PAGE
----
Plasma MDA was determined by the HPLC method of Volpi and Tarugi [32], in which a thiobarbituric acid-MDA conjugate product was separated by a C18 column and fluorometrically quantified at an excitation of 515 nm and emission of 553 nm. Plasma MDA concentration was calculated based on calibration curves of authentic standard 1,1,3,3-tetraethoxypropane, with a linear relationship of R2 > 0.995. The intra- and inter-assay CV values were 3.9% and 12.3%, respectively.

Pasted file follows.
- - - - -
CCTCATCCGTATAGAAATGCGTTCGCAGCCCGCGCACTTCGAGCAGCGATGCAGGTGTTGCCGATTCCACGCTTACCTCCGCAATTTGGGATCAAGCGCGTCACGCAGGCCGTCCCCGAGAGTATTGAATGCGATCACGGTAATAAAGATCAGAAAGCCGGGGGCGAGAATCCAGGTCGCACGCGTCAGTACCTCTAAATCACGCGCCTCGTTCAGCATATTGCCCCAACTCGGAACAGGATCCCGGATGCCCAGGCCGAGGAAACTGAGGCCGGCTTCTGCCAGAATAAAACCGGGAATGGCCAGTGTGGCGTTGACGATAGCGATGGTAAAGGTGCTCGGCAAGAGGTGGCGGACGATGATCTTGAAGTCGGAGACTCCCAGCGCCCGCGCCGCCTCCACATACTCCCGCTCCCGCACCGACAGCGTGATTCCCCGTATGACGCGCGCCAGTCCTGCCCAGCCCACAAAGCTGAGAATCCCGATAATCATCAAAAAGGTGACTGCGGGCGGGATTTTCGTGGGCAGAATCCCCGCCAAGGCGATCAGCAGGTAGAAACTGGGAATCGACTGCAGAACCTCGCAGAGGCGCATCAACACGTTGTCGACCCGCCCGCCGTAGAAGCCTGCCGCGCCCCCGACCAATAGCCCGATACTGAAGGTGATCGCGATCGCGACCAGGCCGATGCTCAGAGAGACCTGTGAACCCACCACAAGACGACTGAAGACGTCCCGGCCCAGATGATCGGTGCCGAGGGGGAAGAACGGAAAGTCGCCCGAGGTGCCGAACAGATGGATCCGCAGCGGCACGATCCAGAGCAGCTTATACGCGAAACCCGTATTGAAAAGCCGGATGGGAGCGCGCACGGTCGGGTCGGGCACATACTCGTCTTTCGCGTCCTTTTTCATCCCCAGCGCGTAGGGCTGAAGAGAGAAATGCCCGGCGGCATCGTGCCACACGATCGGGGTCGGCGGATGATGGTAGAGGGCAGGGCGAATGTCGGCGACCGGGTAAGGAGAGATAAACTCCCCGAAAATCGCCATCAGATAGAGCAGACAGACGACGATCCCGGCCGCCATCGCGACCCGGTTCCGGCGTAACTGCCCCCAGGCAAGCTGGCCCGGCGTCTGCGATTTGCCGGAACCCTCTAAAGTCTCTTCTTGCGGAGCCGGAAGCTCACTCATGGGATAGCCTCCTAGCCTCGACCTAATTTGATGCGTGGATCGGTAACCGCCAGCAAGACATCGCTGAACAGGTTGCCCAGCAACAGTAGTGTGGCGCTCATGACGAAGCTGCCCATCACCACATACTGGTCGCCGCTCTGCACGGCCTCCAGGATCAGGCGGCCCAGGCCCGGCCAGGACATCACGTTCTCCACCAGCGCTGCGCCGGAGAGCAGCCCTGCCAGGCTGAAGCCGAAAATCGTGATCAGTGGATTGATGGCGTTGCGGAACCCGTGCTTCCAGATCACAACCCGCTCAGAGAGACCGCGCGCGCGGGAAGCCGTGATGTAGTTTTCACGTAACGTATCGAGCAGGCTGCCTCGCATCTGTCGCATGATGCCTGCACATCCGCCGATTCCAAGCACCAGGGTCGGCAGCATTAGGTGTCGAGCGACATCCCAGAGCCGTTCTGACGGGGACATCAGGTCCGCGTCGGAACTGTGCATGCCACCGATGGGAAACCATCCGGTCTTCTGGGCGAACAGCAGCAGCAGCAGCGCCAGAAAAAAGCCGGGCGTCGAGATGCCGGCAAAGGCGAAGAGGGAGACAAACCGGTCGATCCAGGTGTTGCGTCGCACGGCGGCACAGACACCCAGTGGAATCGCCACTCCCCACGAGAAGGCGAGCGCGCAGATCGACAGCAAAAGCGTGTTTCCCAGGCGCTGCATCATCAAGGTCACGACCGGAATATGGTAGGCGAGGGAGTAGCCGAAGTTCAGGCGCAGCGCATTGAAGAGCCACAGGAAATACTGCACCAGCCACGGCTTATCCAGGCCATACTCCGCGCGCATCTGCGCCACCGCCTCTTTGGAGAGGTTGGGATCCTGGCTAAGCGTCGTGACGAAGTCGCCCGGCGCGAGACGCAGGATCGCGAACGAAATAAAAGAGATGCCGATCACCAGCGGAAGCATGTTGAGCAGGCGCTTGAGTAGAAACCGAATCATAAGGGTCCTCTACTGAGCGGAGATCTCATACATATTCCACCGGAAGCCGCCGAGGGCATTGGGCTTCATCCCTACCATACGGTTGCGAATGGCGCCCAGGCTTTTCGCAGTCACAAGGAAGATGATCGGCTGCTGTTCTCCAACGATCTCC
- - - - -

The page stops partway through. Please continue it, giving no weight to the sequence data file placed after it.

Plasma F-isoprostanes were measured by gas chromatograph-mass spectrometry (GC-MS) with negative chemical ionization, as described by Walter et al. [33]. Briefly, plasma lipids were isolated with Folch extraction, followed by gentle alkaline saponification to release isoprostanes. Isoprostanes were then converted to pentafluorobenzyl esters using PFBBr and DIPEA. The resulting PFB esters of F-isoprostanes were isolated using an HPLC system equipped with an amino column, dried under N2, and silylated with BSTFA and DIPEA. The silylated product was dried, resuspended in undecane, and analyzed by GC-MS. The final data are expressed as ng/mL.

2.8. Statistical Analysis